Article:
Second, the dispute must be genuine. In determining whether a factual dispute is genuine the court must again focus on which party bears the burden of proof on the factual issue in question. Where the party opposing summary judgment would bear the burden of proof at trial on the factual issue in dispute, that party must produce evidence sufficient to support its factual claim. Conclusory allegations, unsupported by evidence are insufficient to defeat the motion. Taylor v. List, 880 F.2d 1040, 1045 (9th Cir. 1989). Rather, the opposing party must, by affidavit or as otherwise provided by Rule 56, designate specific facts that show there is a genuine issue for trial. Anderson, 477 U.S. at 249; Devereaux, 263 F.3d at 1076. More significantly, to demonstrate a genuine factual dispute the evidence relied on by the opposing party must be such that a fair-minded jury "could return a verdict for [him] on the evidence presented." Anderson, 477 U.S. at 248, 252. Absent any such evidence there simply is no reason for trial.

The court does not determine witness credibility. It believes the opposing party's evidence, and draws inferences most favorably for the opposing party. See id. at 249, 255; Matsushita, 475 U.S. at 587. Inferences, however, are not drawn out of "thin air, " and the proponent must adduce evidence of a factual predicate from which to draw inferences. American Int'l Group, Inc. v. American Int'l Bank, 926 F.2d 829, 836 (9th Cir. 1991) (Kozinski, J., dissenting) (citing Celotex, 477 U.S. at 322). If reasonable minds could differ on material facts at issue, summary judgment is inappropriate. See Warren v. City of Carlsbad, 58 F.3d 439, 441 (9th Cir. 1995). On the other hand, "[w]here the record taken as a whole could not lead a rational trier of fact to find for the nonmoving party, there is no genuine issue for trial.'" Matsushita, 475 U.S. at 587 (citation omitted); Celotex, 477 U.S. at 323 (if the evidence presented and any reasonable inferences that might be drawn from it could not support a judgment in favor of the opposing party, there is no genuine issue). Thus, Rule 56 serves to screen cases lacking any genuine dispute over an issue that is determinative of the outcome of the case.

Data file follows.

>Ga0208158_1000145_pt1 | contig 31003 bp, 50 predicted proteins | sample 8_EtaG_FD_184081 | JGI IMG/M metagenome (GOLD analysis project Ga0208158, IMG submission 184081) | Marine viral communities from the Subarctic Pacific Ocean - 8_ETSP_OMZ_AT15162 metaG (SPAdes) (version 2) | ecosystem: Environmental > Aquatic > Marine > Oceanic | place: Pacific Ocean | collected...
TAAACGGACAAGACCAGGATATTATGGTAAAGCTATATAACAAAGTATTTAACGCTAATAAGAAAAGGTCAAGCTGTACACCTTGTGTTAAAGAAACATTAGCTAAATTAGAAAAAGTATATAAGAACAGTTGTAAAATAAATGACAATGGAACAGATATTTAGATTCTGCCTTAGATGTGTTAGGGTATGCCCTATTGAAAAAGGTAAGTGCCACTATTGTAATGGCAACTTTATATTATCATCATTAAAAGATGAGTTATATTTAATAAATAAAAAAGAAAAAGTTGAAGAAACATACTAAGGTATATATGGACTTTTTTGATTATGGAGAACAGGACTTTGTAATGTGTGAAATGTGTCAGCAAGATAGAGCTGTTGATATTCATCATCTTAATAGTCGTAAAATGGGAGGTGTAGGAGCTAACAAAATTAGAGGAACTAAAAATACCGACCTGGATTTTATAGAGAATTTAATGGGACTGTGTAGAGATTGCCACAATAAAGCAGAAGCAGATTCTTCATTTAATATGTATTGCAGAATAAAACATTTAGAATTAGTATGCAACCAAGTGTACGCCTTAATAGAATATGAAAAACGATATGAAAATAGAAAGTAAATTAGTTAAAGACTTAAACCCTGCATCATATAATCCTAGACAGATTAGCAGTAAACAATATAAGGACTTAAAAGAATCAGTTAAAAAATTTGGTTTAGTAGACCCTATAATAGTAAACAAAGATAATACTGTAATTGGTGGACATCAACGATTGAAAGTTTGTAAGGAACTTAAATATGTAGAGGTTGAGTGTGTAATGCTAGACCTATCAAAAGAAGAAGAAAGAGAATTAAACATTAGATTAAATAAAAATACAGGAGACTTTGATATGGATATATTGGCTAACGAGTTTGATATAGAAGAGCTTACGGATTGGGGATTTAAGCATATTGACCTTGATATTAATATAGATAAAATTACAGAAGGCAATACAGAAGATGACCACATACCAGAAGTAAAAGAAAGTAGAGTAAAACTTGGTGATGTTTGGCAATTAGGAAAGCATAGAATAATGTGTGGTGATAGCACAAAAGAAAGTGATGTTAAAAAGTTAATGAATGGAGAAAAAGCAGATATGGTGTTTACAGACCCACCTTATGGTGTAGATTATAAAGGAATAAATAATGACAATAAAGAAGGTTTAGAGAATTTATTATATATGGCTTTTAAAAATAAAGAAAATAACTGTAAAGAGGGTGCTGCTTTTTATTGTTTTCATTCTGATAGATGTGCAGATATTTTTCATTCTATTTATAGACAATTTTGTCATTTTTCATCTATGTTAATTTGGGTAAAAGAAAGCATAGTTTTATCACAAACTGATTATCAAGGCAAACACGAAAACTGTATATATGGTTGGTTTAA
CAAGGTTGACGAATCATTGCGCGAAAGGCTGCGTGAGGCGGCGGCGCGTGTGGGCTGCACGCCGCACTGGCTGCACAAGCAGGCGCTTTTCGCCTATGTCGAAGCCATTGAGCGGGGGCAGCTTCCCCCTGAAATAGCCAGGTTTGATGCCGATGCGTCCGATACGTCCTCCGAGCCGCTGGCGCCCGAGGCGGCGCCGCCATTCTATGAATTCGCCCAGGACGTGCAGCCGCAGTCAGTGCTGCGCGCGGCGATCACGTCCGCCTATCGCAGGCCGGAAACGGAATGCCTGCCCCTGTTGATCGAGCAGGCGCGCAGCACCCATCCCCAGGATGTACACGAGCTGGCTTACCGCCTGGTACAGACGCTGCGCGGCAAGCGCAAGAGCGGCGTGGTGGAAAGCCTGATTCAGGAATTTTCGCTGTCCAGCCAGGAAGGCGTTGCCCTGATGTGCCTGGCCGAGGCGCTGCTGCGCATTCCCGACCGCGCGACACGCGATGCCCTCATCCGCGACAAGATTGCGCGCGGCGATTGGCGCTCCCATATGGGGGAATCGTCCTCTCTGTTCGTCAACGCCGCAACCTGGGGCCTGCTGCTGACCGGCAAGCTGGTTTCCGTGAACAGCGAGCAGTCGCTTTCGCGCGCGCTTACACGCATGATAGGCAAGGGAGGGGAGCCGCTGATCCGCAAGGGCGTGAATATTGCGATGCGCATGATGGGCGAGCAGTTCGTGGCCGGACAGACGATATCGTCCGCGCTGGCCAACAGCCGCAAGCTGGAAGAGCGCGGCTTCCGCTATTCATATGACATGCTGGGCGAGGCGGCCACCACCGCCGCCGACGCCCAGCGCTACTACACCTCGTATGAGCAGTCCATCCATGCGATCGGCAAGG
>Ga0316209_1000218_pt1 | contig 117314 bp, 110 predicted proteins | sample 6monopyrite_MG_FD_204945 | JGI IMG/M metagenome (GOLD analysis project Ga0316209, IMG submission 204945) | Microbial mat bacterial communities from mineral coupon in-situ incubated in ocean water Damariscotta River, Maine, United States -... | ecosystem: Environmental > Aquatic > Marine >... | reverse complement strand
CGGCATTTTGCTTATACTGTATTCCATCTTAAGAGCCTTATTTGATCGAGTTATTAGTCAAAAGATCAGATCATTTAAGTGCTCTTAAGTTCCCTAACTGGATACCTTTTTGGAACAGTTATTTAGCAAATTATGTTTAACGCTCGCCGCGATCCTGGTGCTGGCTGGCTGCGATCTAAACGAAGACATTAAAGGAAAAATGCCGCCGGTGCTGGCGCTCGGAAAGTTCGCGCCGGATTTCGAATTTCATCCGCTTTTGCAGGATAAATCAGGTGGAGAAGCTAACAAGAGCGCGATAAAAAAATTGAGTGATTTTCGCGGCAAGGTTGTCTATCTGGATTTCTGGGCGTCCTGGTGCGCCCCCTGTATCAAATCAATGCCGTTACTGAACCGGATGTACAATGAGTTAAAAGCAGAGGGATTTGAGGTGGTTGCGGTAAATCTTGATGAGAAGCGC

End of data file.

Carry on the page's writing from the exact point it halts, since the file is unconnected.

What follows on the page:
B. Discussion

Dev asserts two claims for relief. The first is that the route adjustment and salary reduction was motivated by discrimination on account of race, color, national origin, and sex in violation of Title VII of the Civil Rights Act ("Title VII"). The second is that the route adjustment and salary reduction was motivated by retaliation for his having engaged in protected activity, in violation of Title VII. "In order to evaluate claims of intentional discrimination where intent itself is generally impossible to prove, courts apply a burden-shifting analysis. See McDonnell Douglas Corp. v. Green, 411 U.S. 792, 802-03 (1973); Patterson v. McLean Credit Union, 491 U.S. 164, 186, (1989), superseded by statute on other grounds, Civil Rights Act of 1991, Pub.L. No. 102-166, 105 Stat. 1071." Lindsey v. SLT Los Angeles, LLC, 447 F.3d 1138, 144 (9th Cir. 2006). To establish a prima facie case of disparate treatment under Title VII, plaintiff must introduce evidence that "give[s] rise to an inference of unlawful discrimination." Yartzoff v. Thomas, 809 F.2d 1371, 1374 (9th Cir. 1987) (quoting Texas Dep't of Community Affairs v. Burdine, 450 U.S. 248, 253 (1981)). A plaintiff may do so by ...

Buy This Entire Record For $7.95

Download the entire decision to receive the complete text, official citation,
docket number, dissents and concurrences, and footnotes for this case.

Learn more about what you receive with purchase of this case.